Publications (2)0 Total impact
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ABSTRACT: Introduction: The primary-secondary care interface provides significant opportunities for medication errors to arise. There has been limited research into mechanisms to facilitate seamless transfer across this interface. The aim of this study was to focus on the potential contribution of community pharmacy services at the interface. Materials & Methods: The opinions of community and hospital pharmacists were sought in relation to the current situation by means of questionnaires. A log book of communications between a community pharmacy and hospitals was maintained. A comparison of new discharge and post-discharge prescriptions was also performed. The data was coded and analysed in SPSS v.16. Results: There is currently little communication across the interface at the time of discharge, with 11% of community pharmacists reporting no contact by a hospital at this time and a further 80% stating that they were only contacted occasionally. Hospital pharmacists reported ongoing difficulties in attempting to obtain a medication history on admission. Both parties agreed that the introduction of standard protocols and a designated seamless care pharmacist would improve medication safety at the interface. Most communication occurred between the community pharmacy and hospital on a Friday and also after 3 pm in the evening. When communication did occur the issue was resolved in 81% of all cases. Medication that required a follow up prescription from a patient’s family doctor following a hospital visit was incorrectly transcribed by the family doctor in 27% of cases. Discussions, Conclusion: The involvement of community pharmacists occurs irregularly at present. There is dissatisfaction with the current situation. Pharmacists at either side of the interface are aware of the importance of the role that the other plays in seamless care, with both parties favouring the introduction of processes to facilitate seamless care at the interface. The involvement of the community pharmacist in the discharge process, through the dispensing of hospital discharge prescriptions, helped to reduce the number of medication errors that could occur at the primary-secondary care interface.INTERNATIONAL JOURNAL OF CLINICAL PHARMACY. 01/2012; 34(1):211-212.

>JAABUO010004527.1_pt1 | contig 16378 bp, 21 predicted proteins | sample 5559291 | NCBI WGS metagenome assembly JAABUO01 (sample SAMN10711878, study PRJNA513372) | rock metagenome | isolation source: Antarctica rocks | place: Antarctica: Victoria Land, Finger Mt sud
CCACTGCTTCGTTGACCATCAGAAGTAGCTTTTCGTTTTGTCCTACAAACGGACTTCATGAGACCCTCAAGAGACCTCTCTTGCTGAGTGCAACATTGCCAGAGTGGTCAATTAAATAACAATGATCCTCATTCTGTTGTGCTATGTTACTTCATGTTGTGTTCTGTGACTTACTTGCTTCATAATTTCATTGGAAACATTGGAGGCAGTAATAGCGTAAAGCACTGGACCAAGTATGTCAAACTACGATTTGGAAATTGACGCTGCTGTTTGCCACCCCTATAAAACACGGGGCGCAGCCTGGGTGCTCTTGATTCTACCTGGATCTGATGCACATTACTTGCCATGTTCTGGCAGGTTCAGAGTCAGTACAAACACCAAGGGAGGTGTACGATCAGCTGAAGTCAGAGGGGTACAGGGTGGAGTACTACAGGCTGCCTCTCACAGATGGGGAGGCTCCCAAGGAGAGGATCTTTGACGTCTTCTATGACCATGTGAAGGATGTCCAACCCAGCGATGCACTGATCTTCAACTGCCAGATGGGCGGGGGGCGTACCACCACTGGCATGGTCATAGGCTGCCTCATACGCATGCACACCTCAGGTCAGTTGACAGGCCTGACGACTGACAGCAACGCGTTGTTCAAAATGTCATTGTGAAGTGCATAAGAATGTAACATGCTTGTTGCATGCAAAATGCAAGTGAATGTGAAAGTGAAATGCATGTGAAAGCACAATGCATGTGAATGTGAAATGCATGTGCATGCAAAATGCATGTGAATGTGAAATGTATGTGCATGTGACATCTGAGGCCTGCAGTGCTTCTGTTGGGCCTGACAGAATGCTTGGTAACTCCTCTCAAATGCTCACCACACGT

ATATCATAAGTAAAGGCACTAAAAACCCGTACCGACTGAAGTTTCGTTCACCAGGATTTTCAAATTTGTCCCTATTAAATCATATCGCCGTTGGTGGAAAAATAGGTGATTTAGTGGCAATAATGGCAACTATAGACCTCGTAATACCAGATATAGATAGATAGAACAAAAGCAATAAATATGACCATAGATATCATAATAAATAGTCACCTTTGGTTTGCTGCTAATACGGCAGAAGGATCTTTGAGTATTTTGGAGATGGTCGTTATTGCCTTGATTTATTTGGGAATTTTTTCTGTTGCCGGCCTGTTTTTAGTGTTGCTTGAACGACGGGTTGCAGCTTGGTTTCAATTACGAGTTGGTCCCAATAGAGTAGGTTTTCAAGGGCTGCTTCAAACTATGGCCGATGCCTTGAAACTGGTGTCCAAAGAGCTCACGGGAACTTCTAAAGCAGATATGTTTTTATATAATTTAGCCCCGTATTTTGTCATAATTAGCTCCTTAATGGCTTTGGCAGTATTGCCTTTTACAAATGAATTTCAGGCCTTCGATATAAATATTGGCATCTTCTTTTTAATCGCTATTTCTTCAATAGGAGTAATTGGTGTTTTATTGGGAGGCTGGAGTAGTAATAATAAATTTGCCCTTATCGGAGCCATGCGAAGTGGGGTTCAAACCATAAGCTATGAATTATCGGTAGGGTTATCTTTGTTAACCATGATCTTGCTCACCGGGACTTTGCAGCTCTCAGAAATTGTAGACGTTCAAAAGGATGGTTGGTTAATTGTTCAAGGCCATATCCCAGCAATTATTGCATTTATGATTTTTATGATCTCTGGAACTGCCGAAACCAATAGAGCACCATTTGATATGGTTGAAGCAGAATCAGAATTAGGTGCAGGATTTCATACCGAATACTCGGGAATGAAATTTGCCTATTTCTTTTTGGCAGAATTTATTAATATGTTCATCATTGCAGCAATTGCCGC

Article: An investigation of the opinions of community and hospital pharmacists and general practitioners of the management of drug therapy at the primary-secondary care interface[show abstract] [hide abstract]
ABSTRACT: Introduction: Drug-related problems and medication errors, many preventable, are known to make a significant contribution to morbidity and mortality. The point of transfer between primacy and secondary care provides significant opportunities for medication errors to arise, especially in the absence of structured transfer protocols. There has been limited national and international research into mechanisms to facilitate seamless transfer across the primary-secondary care interface. This study attempts to identify the current arrangements that are in place and the opinions of healthcare professionals of those arrangements. Materials & Methods: The opinions of community pharmacists, hospital pharmacists and general practitioners in relation to the current procedures in place for the admission and discharge of patients, with particular reference to drug therapy, were sought. This was done by means of self-administered, anonymous, postal questionnaires which were distributed nationwide. The data were coded and analysed in SPSS v. 16. Standard statistical parameters were calculated and statistically significant relationships were determined using ANOVA and the chi-squared test where appropriate, taking p<0.05 to be significant. Results: There is currently very little communication across the interface at the time of discharge, with 10.7% of community pharmacists reporting that they have never been contacted by a hospital to inform them of the imminent discharge of a patient, with a further 79.8% stating that they were only contacted occasionally. On the other side of the interface, hospital pharmacists reported ongoing difficulties in attempting to obtain a patient medication history on admission, with 75.5% of respondents stating that they regularly, often or always encountered these difficulties. Discussions, Conclusion: The majority of community and hospital pharmacists and general practitioners were dissatisfied with the management of drug therapy during the hospital discharge process. All three groups of healthcare professionals felt that the introduction of a structured seamless care programme linking hospitals, general practitioners and community pharmacists to be important or very important. It is intended that the results of this analysis will feed into a protocol for a pilot seamless care programme based in the community pharmacy.INTERNATIONAL JOURNAL OF CLINICAL PHARMACY. 01/2012; 34(1).